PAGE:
What can I do to be helpful?

By Dr. Batya L. Ludman, Psy.D., FT · Published January 12, 2018

City boy is persuaded by country girl to go camping. Putting up the tent, David pounds the tent peg into his finger with the hammer and begins hopping and dancing about while crying out many expletives about the absurdity of going into the woods when staying in the city was just fine. Realizing that she may have made a serious error in judgement when suggesting camping as a shared experience, Julie runs over to David immediately upon hearing him scream, to see how he is and offer comfort and assistance.

To her surprise, David is annoyed by Julie’s presence and gruffly asks her to leave him alone. His angry tone is quite confusing, given that she is trying so hard to be helpful and supportive. When ten minutes later, David comes over to Julie, acting as if nothing had ever happened, it is Julie’s turn to be annoyed and silent. It was bad enough that he didn’t want her, chased her away and left her feeling rejected, but to not even attempt to apologize for his “abusive behavior”, just made things worse. After a few hours, Julie decides to forgive David and they try not letting the “fight” damper their evening. The next day, returning to the city, David gets a tetanus shot.

When it comes to problem solving, men and women often think differently. If one doesn’t cross into the other person’s world in an attempt to understand the thinking of their partner by truly putting themselves in that other person’s shoes, instead of just seeing things from their own perspective, they may inadvertently jeopardize the very relationship they care so much about. In blaming the other for their seemingly unacceptable and inappropriate behavior, feeling that it’s always the other person’s fault, the desire for good will lessens and the relationship will only suffer.

In analyzing the tent peg scenario, when David got upset - whether because he thought it was it was a crazy idea to go camping in the first place, was angry at his own carelessness, or simply reacted in pain, his response was to withdraw. He needed this “alone time” to breathe, calm down from the shock of the physical and emotional trauma, and regain his composure, so that he could refocus and move on. Having done this and feeling better, he could then approach Julie. Julie had no idea that this is what David needed, and so being a caregiver, did exactly the opposite. Seeing her partner agitated and in pain, she wanted very much to “connect” with him in order to help.

“Swooping in” to assist and be there for David was perceived by him as intrusive and surprisingly, unhelpful, given his need to be alone, calm down, and solve his own problem. Julie’s presence was an unwanted distraction, and having difficulty using language as a tool when under stress, he quickly shooed her away in order to retreat, calm himself, focus and recover. This left Julie feeling hurt and rejected when she was only trying to help, and David, absorbed in his pain, unaware of the impact of his actions. In doing what came naturally for each of them, without any understanding of the other, they inadvertently created increased anger and distance. Interestingly, had the situation been reversed and Julie was injured, if David left her alone, she would have been terribly upset. David might have found it strange that when she was hurt, he had a valuable role to play.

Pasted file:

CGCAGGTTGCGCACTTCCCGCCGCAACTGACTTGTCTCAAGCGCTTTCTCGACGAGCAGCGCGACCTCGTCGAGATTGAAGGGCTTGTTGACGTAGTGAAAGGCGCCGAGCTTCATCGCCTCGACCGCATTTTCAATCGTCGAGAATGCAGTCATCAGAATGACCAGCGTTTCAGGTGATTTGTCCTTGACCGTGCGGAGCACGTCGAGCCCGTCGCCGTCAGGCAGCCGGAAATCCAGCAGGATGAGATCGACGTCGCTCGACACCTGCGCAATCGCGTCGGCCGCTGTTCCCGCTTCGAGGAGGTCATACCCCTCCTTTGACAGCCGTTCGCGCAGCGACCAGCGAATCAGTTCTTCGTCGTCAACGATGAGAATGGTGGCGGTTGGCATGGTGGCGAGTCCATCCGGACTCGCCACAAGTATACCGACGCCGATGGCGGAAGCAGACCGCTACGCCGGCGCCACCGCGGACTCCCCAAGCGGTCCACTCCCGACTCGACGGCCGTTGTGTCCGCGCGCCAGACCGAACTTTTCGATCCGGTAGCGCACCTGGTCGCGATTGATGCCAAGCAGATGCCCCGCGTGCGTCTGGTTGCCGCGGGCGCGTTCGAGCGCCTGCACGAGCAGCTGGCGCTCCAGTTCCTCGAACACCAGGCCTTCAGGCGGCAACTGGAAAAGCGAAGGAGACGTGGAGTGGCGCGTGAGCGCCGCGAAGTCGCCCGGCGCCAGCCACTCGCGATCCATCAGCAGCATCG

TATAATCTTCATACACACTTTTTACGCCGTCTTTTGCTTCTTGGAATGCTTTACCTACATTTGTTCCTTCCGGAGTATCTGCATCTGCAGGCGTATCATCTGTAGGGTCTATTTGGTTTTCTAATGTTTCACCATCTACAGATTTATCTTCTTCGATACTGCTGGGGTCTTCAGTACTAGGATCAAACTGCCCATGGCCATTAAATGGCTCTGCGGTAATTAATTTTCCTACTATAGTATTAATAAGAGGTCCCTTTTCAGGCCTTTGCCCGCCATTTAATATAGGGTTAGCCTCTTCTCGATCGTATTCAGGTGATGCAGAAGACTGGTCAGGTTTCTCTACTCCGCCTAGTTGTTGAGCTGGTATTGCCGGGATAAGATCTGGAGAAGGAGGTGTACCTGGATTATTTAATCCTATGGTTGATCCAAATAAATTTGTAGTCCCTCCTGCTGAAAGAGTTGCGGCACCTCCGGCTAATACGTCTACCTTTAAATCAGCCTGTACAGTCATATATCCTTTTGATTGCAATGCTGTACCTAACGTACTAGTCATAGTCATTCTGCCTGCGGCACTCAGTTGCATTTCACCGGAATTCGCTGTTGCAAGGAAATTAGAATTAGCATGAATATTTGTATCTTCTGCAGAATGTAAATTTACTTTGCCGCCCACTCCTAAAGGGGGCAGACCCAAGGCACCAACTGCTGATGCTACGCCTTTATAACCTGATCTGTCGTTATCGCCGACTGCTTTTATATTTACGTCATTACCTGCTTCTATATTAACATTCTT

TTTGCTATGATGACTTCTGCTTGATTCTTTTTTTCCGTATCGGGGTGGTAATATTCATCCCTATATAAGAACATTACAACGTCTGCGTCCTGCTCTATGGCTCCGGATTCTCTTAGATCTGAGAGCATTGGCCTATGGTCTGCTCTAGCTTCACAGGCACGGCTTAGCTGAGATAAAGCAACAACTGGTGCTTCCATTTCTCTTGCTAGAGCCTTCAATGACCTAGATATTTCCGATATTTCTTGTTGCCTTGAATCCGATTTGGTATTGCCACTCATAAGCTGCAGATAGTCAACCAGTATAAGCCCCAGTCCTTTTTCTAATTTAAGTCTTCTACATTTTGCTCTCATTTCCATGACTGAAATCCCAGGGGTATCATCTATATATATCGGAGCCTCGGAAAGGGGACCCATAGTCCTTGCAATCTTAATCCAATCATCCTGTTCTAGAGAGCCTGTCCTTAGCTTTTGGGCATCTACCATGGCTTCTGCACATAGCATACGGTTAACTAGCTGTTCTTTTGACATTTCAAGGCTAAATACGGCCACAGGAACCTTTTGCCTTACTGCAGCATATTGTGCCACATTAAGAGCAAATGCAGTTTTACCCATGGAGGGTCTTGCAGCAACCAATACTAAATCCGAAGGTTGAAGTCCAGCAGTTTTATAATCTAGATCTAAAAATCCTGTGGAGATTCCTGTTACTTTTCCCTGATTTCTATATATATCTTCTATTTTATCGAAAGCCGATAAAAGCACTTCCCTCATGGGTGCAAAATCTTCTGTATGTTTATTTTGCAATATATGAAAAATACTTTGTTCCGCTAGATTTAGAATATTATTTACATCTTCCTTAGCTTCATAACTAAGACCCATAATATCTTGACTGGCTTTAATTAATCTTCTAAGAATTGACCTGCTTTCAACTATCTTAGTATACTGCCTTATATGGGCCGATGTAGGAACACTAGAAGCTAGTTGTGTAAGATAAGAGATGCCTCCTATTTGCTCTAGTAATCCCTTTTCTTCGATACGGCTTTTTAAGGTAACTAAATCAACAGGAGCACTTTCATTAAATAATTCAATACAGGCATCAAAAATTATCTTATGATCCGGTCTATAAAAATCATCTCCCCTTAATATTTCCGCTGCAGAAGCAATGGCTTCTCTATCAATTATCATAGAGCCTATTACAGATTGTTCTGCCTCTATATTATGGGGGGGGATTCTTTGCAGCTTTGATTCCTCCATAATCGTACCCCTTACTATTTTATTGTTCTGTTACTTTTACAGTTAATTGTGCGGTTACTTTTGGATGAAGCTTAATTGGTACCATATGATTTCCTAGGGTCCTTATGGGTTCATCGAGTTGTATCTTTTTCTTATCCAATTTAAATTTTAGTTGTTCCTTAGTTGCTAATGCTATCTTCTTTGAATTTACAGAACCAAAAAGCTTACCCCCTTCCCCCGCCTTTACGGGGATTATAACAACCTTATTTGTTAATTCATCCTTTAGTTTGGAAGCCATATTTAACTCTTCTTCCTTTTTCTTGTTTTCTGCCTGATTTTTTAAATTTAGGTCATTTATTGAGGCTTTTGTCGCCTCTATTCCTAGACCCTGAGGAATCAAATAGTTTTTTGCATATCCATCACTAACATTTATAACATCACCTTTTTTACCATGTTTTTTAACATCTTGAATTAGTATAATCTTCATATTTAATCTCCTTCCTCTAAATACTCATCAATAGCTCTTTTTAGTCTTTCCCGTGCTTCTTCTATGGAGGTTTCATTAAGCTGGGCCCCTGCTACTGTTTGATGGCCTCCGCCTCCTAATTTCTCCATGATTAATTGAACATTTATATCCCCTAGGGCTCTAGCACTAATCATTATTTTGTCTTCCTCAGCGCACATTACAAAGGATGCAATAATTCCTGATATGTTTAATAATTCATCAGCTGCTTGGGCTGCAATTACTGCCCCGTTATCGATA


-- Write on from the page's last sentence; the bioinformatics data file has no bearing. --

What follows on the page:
Fast forward ten years. David is sitting at the kitchen table deeply absorbed in sorting through his tax return which is almost due. Julie walks in, asks David what he thinks she should make for dinner, and is met by a very clear and dismissive, “Don’t talk to me. I can’t talk now.” Having learned from the “tent peg episode”, upon hearing David’s comment Julie replies, “Let me know when we can talk” and calmly leaves the room. David soon thereafter solves his immediate issue and while far from finished with the arduous task, was at a point where he could take a break, and they make dinner together.

Julie knows that David’s strength is not in multitasking and that he finds talking disruptive when he’s focusing on something else. She knows too that he’s very much committed to her, and tries to be interested in all that she has to say. In order to listen and focus, he needs to be free from distraction and needs Julie to state clearly what she needs. Whether she wants to just schmooze or to engage in a deep meaningful discussion, unless told, his default is to go into problem solving mode. She too has learned that she must state what she needs, be clear and succinct, and not chat away when he is engrossed in anything from parking a car to working on a project.

When a man is silent, women think something is wrong. When a woman is silent, a man may not notice at first, enjoying the quiet. Often silence means that she is upset, and when a man doesn’t respond, she feels more isolated.

This column and the previous column have highlighted some of the differences between men and women, with respect to communication. There are so many other differences but as we know, in a good relationship, people work on understanding the other person, not on passing judgement or making assumptions. In my work with any dyad, I encourage each person to ask of the other, one very important question - “What can I do to be helpful?” and hear what is said in return. In this small but very important gesture of truly paying attention to someone else’s needs, we bring a very big gift into our relationships. Julie and David learned how to do this well.

As one of my beloved teachers has reminded me, we imagine that our lives are guided and judged solely by the big things in life, but it is the small things in life that really define us and who we are.

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